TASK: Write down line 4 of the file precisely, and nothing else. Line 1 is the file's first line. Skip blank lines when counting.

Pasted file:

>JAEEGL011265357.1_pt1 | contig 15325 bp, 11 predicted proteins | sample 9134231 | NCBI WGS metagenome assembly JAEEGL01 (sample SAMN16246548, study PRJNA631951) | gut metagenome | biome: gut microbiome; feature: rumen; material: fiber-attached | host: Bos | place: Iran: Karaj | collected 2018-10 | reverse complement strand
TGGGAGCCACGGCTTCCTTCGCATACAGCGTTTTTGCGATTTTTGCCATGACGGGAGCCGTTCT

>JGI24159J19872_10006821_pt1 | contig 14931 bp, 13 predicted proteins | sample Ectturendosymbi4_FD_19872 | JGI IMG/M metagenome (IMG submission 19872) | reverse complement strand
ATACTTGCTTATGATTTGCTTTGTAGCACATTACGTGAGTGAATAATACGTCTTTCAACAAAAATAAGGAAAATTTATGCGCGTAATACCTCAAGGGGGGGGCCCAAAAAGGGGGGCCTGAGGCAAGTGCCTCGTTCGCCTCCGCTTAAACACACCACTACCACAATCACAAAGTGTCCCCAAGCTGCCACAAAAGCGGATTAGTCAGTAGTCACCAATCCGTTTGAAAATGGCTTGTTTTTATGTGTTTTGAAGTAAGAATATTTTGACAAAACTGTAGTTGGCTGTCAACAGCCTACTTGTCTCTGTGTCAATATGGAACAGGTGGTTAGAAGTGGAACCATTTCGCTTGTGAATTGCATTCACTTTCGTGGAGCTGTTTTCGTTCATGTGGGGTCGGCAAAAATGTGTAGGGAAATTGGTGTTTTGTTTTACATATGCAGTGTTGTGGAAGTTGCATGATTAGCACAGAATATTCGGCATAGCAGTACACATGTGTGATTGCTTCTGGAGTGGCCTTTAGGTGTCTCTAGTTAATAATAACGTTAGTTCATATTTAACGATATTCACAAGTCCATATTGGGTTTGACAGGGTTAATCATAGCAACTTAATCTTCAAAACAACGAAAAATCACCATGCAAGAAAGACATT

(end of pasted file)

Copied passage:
ATACTTGCTTATGATTTGCTTTGTAGCACATTACGTGAGTGAATAATACGTCTTTCAACAAAAATAAGGAAAATTTATGCGCGTAATACCTCAAGGGGGGGGCCCAAAAAGGGGGGCCTGAGGCAAGTGCCTCGTTCGCCTCCGCTTAAACACACCACTACCACAATCACAAAGTGTCCCCAAGCTGCCACAAAAGCGGATTAGTCAGTAGTCACCAATCCGTTTGAAAATGGCTTGTTTTTATGTGTTTTGAAGTAAGAATATTTTGACAAAACTGTAGTTGGCTGTCAACAGCCTACTTGTCTCTGTGTCAATATGGAACAGGTGGTTAGAAGTGGAACCATTTCGCTTGTGAATTGCATTCACTTTCGTGGAGCTGTTTTCGTTCATGTGGGGTCGGCAAAAATGTGTAGGGAAATTGGTGTTTTGTTTTACATATGCAGTGTTGTGGAAGTTGCATGATTAGCACAGAATATTCGGCATAGCAGTACACATGTGTGATTGCTTCTGGAGTGGCCTTTAGGTGTCTCTAGTTAATAATAACGTTAGTTCATATTTAACGATATTCACAAGTCCATATTGGGTTTGACAGGGTTAATCATAGCAACTTAATCTTCAAAACAACGAAAAATCACCATGCAAGAAAGACATT